'Buying Votes for Whales': Japan's International Image a Disaster
John de Boer (University of Tokyo)
The Koizumi administration may be a hit domestically but it is taking a beating internationally. The Christian Science Monitor called Japan, "The Land of the Clouded Sun," in its July 20th editorial as it depicted President Bush taking solace in Japan's replacing the U.S. as 'Public Enemy Number One'. Beginning with its reneging on Kyoto this past week, Japan has managed to anger generations of East Asians with its infamous 'history textbook', it has further enraged China with an agricultural trade dispute, failed to restore public confidence in the economy and admitted that it uses Overseas Development Assistance (ODA) to buy votes from poor countries in order to overturn an international moratorium on commercial whaling that has been in place since 1986. If that wasn't enough, Japan's Fishery Agency head, Mr. Masayuki Komatsu, called one of the most treasured and protected species, the Minke whale, a "cockroach of the ocean."
Komatsu was quoted by the Australia Broadcast Corporation (ABC) on July 19th as having said that, "he sees nothing wrong with using aid as an inducement to secure backing," and suggested, "it (ODA) was a major weapon in Japan's diplomatic arsenal. Japan does not have military power, unlike the U.S. and Australia, Japan's means are simply diplomatic communication and ODA. So to get appreciation of Japan's position, it is natural that we must resort to these two major tools." A few hours later news wire reports and articles decorated the world with banners claiming, "Japan admits buying favours with aid," (The Times, July 19th), "Bribery on whaling admitted by Japan," (Daily Telegraph, July 19th). Immediately, Japan went into the defensive denying these remarks, however, the truth was already known. New Zealand's PM, Helen Clark (one of the countries proposing a South Pacific whaling sanctuary), confirmed that, "Japan has been under suspicion for some time of effectively buying the support of poorer countries" (Robert Whymant, The Times, July 19th).
Concretely, Japan has been accused of buying the votes of six Caribbean countries (Antigua Barbuda, St. Vincent and the Grenadines, St. Kitts and Nevis, Granada, St. Lucia and the Dominica's) and that of Panama and Morocco in exchange for development assistance in connection with Japan's attempt to oppose the whaling sanctuary proposal and ultimately overturn the 15 year moratorium on whaling. These eight votes could make the difference for Japan as the 41 member International Whaling Commission meets for its annual conference this week in London.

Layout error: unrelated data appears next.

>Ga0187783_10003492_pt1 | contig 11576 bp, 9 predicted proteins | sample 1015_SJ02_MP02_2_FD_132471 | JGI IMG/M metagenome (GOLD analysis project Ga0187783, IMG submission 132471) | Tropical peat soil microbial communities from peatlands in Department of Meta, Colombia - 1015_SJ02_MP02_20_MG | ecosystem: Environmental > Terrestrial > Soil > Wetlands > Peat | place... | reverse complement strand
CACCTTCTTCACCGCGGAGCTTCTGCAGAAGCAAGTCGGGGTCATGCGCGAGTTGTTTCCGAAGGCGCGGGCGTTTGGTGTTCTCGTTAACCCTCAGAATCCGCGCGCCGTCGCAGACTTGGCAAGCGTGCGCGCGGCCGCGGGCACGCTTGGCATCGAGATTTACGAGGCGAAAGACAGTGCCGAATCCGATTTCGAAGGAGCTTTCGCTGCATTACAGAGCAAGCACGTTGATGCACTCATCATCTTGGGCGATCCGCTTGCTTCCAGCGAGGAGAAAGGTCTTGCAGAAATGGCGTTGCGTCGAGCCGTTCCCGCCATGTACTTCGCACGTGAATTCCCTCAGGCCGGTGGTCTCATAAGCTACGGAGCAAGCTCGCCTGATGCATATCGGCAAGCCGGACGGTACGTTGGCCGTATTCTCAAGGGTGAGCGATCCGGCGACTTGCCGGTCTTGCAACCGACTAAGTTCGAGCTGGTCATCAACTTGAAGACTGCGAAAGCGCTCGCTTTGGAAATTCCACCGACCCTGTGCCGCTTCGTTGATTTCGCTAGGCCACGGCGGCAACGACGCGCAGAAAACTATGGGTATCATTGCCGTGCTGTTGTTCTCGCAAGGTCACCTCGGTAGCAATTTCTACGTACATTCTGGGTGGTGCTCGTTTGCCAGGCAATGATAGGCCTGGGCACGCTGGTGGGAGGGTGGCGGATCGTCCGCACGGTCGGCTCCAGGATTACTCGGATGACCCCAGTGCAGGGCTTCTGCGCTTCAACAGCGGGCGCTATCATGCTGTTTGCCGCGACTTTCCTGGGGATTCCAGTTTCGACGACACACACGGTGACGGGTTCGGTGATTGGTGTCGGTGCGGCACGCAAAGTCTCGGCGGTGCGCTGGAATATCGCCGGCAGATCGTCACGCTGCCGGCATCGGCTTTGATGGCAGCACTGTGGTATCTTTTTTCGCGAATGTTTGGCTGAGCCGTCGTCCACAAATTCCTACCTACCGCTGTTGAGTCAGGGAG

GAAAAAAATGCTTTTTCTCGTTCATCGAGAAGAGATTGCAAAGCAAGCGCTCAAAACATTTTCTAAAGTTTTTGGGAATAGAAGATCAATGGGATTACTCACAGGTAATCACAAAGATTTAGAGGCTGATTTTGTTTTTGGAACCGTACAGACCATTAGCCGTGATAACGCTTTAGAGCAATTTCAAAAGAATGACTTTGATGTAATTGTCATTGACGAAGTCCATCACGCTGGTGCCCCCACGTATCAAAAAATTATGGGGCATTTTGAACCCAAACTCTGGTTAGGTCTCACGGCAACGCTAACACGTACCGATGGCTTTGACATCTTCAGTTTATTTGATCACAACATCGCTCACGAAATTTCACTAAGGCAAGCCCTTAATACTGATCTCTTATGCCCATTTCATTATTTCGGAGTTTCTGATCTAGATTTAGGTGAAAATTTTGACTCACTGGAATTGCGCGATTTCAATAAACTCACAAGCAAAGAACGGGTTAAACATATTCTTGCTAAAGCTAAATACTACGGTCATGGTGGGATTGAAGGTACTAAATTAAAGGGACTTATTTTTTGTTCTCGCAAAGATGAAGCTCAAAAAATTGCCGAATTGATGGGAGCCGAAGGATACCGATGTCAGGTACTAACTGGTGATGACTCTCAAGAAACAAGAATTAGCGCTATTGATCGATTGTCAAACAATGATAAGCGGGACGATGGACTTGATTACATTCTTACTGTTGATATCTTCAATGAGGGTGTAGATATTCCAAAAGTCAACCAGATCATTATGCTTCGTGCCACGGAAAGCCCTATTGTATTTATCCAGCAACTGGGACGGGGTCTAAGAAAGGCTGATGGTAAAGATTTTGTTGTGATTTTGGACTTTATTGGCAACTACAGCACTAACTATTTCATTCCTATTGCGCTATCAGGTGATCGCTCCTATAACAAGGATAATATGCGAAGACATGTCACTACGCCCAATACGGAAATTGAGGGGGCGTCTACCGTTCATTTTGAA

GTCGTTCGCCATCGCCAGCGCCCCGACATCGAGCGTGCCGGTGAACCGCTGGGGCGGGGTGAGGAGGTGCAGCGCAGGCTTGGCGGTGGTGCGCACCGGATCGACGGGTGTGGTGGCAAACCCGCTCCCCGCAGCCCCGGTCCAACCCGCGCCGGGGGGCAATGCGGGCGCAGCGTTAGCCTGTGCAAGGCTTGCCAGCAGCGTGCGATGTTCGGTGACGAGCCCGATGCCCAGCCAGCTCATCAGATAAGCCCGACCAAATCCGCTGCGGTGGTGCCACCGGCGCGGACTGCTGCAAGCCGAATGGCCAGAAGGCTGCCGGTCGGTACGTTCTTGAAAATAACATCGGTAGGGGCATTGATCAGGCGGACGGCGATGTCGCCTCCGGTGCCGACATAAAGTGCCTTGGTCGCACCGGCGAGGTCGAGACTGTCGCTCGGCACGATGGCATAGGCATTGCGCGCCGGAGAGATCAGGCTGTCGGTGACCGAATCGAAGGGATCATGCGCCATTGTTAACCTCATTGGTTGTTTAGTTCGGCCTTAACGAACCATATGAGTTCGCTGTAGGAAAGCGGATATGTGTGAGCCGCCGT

The Times article further documented the decision of the Dominica's Environment Minister, Atherton Martin, to resign last year in protest of Japan's tactics of bribing governments to support its whaling position. Martin was quoted as saying, "they (the Japanese) made it quite clear that if they didn't get Dominica to vote along with them, they would have to reconsider their fisheries aid package to Dominica. They (the Japanese) are very aggressive and I think a lot of our governments (in the Caribbean) cave in."
Realistically speaking, no country gives away money for nothing or as the old saying goes, "nothing is for free." It is well known that most of Japan's official development assistance is given in the form of tied aid, thus, indirectly benefiting its own economy. It has also been common practice for powerful and rich countries to trade arms or money for votes in international forums, However, never before has it been so blatantly admitted that Japan engages in this activity by essentially black-mailing poor countries. Not only is this immoral, but it is explicit coercion. Furthermore, speaking from an environmental perspective, buying votes for the purpose of hunting an, "endangered" specie is an unjustifiable act that completely disrespects the health of the environment and disregards international opinion. Even if the number of Minke whales has reached a "non-endangered" level, as Japan claims, this serves as no comfort when it involves an industry with a legacy of driving whales to the brink of extinction.
Any objective analysis of the state of the Koizumi administration's international public relation's program would have to be rated as a potential disaster. If this continues the "Land of the Clouded Sun", will surely be engulfed by torrential rains.
Currently, Japan kills 500 whales per year for "scientific research." At the same time, Japan is the number one consumer of whale meat globally. According to data from Greenpeace Japan, the annual sale of whale meat in Japan amounts to 4 billion Yen with at least 900 million Yen going to government coffers in the form of tax.
- Editorial, "Land of the Clouded Sun," Christian Science Monitor, July 20, 2001
- Robert Whymant, "Japan admits buying favours with aid," The Times, July 19, 2001
- "Bribery on whaling admitted by Japan," Daily Telegraph, July 19, 2001
- Teruaki Ueno, "Japan Denies Remarks on Whaling 'Vote-Buying', Associated Press, July 19, 2001.